I had read that PCIe 1.x motherboards had problems with PCIe 2.0 and newer cards, but that Abit AN8 seems cool with them.

I ran GTX 780 Ti in S939 without issues, proof : LINK

Problem with PCI-e 1.x boards starts with PCI-e 3.0 GPU's.
Since both Fermi cards (GTX 4xx/5xx) and Radeon HD 5xxx/6xxx series are PCI-e 2.0 native, they should work in any PCI-e 1.x board.

Kepler and Radeon HD 7xxx series, may not work on all PCI-e 1.x MB's.

Last edited by agent_x007 on 2017-03-14, 18:45. Edited 1 time in total.

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Reply 9 of 26, by swaaye

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agent_x007 wrote:
I ran GTX 780 Ti in S939 without issues, proof : LINK […]
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I ran GTX 780 Ti in S939 without issues, proof : LINK

Problem with PCI-e 1.x boards starts with PCI-e 3.0 GPU's.
Since both Fermi cards (GTX 4xx/5xx) and Radeon HD 5xxx/6xxx series are PCI-e 2.0 native, they should work in any PCI-e 1.x board.

Kepler and 7xxx series may not work on all PCI-e 1.x MB's.

I've read of problems with some PCIe 2.0 cards on some PCIe 1.x boards. I guess motherboards vary.

Reply 10 of 26, by agent_x007

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swaaye wrote:

I've read of problems with some PCIe 2.0 cards on some PCIe 1.x boards. I guess motherboards vary.

Indeed, but since they work on something as funky as ASRock AGP/PCI-e (with few BIOS tweaks, more : LINK).
I think they are "OK" in compatibility department (if they don't start, you can blame MB/BIOS and not GPU's).
I should mention how good is compatibility on Intel chipset based PCI-e boards.
Here's video done on 955X based MB (from 2005), with GTX 780 TI : LINK

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Reply 12 of 26, by PhilsComputerLab

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swaaye wrote:

I read that PCIe 1.x motherboards had problems with PCIe 2.0 and newer cards, but that Abit AN8 seems cool with them.

I saw this with the 8800GT, which is AFAIK the first PCIe 2.0 card from Nvidia?

But later revisions, like a GTS250 have this fixed.

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Reply 13 of 26, by r00tb33r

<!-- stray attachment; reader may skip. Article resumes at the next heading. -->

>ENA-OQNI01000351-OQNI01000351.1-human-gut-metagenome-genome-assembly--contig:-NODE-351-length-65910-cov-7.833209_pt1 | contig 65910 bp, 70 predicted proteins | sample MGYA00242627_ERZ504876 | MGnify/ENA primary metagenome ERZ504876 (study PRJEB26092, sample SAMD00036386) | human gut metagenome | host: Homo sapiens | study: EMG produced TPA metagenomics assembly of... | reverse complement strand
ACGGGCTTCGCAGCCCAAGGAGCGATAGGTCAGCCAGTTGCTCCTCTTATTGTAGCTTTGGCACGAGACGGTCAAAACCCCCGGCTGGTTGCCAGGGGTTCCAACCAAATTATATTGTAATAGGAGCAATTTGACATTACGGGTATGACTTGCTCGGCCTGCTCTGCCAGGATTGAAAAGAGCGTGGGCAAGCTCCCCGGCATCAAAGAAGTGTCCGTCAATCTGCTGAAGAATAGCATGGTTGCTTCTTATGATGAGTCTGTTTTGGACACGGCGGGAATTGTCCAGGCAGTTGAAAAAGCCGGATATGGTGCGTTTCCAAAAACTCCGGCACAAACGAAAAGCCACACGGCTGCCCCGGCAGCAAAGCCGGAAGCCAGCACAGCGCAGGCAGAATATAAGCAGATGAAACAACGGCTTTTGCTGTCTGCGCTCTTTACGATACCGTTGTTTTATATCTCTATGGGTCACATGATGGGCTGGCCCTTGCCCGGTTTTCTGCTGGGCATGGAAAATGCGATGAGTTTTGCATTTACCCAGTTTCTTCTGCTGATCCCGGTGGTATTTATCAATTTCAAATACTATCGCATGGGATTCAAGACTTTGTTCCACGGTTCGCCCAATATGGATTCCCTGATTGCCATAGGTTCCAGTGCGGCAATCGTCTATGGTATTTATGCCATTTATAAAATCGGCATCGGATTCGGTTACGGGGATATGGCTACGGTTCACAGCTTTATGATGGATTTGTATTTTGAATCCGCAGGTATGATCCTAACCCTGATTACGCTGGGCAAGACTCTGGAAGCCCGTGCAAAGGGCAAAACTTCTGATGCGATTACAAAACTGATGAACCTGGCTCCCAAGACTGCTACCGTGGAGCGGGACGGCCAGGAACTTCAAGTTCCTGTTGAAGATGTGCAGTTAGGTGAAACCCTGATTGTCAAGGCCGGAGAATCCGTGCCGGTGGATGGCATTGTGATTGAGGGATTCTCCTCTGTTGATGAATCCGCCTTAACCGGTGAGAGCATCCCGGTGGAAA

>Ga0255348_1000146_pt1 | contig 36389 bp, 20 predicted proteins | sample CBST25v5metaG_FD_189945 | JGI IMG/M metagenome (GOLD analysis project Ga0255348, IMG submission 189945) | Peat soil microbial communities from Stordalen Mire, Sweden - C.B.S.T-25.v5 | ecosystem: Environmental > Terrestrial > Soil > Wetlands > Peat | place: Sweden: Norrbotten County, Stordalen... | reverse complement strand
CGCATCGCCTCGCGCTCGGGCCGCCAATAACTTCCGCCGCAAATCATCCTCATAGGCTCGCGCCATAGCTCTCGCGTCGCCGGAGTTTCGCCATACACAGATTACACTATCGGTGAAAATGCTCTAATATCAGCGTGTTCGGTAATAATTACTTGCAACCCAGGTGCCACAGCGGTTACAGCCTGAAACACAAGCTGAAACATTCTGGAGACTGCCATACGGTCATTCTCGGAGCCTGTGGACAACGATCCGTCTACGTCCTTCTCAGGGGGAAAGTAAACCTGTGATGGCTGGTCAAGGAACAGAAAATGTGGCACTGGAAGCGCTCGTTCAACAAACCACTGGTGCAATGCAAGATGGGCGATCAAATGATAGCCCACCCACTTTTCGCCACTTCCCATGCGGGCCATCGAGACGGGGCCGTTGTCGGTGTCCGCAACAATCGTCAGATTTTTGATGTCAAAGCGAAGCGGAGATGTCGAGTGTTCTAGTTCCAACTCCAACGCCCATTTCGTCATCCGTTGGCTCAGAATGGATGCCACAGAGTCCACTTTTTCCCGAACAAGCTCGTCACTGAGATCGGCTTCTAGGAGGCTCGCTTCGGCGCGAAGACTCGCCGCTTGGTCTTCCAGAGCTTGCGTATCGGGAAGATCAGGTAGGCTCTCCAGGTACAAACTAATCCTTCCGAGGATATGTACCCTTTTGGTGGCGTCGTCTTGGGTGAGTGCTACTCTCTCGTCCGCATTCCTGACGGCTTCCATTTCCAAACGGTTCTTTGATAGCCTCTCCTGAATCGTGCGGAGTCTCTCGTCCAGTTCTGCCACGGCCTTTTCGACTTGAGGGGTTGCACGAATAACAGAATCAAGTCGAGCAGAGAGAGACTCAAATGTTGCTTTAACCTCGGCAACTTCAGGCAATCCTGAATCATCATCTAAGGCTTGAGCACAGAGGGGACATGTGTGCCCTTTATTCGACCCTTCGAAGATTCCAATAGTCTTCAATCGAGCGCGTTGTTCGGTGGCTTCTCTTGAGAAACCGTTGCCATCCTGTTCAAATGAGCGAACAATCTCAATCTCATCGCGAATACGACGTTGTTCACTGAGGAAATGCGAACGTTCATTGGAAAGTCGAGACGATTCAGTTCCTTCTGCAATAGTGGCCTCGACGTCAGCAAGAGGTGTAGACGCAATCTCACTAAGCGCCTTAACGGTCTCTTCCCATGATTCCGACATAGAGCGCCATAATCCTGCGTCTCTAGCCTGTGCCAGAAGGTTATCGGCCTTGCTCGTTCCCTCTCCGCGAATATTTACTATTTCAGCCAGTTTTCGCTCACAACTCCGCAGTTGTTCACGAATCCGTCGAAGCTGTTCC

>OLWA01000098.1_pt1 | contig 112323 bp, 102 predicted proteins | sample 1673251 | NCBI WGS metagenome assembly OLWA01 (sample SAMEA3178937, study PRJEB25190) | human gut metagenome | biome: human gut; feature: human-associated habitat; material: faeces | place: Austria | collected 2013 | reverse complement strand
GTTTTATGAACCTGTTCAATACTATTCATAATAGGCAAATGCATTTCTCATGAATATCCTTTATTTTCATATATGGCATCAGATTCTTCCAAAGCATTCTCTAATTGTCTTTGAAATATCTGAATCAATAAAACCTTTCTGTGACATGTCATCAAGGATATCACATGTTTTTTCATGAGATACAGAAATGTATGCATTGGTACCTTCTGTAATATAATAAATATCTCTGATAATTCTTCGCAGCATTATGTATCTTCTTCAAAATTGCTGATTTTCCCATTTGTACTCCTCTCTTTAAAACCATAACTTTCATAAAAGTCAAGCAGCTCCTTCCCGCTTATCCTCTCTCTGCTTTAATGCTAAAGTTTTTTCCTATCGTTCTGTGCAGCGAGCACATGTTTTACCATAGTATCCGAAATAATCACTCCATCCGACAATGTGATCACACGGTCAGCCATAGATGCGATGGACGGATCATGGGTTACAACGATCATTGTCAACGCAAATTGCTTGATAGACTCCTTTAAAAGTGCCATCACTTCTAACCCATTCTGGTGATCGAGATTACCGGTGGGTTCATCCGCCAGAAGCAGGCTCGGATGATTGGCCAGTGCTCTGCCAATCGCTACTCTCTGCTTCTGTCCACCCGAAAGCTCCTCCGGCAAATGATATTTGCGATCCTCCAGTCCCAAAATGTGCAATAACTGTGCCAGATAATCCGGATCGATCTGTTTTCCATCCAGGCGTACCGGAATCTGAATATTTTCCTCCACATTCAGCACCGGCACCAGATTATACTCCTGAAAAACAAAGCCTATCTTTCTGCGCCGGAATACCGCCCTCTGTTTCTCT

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I ran it with a GF 9600 GT 512MB back in the day. It was good.

The board had PCIe 1.x on nForce4 chipset. (Gigabyte GAK8-NE)

I used to sell video cards back in the day. I advise NOT to buy used G80 and G92 (65 and 55nm) cards, 90% of them are doorstops.(G92 cards were pretty much what caused BFG to go out of business.) Just friendly advice.

If you want a Tesla microarchitecture (which is what you mentioned) card a 55nm GT200 chip is the best buy.(GTX 285 is bulletproof)

Reply 14 of 26, by DosFreak

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Well I can tell you the Intel 4 series gpu had some issues with it on Windows 2000:
http://win2kgaming.prophpbb.com/topic109.html

So don't use that....not that anyone sane would.

DOSBox Compilation Guides
DosBox Feature Request Thread
PC Game Compatibility List
How To Ask Questions The Smart Way
Running DRM games offline

Reply 15 of 26, by TheAbandonwareGuy

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I'm running it maxed out with HD mods @ 1440x900 to hell and back on a EVGA GeForce GTX 260 Core216 SC. 60FPS usually with occasional drops into the 40s.

https://www.youtube.com/channel/UCuFY6ZVlYOXA12tV8b00x_A
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Reply 16 of 26, by TheAbandonwareGuy

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r00tb33r wrote:
I ran it with a GF 9600 GT 512MB back in the day. It was good. […]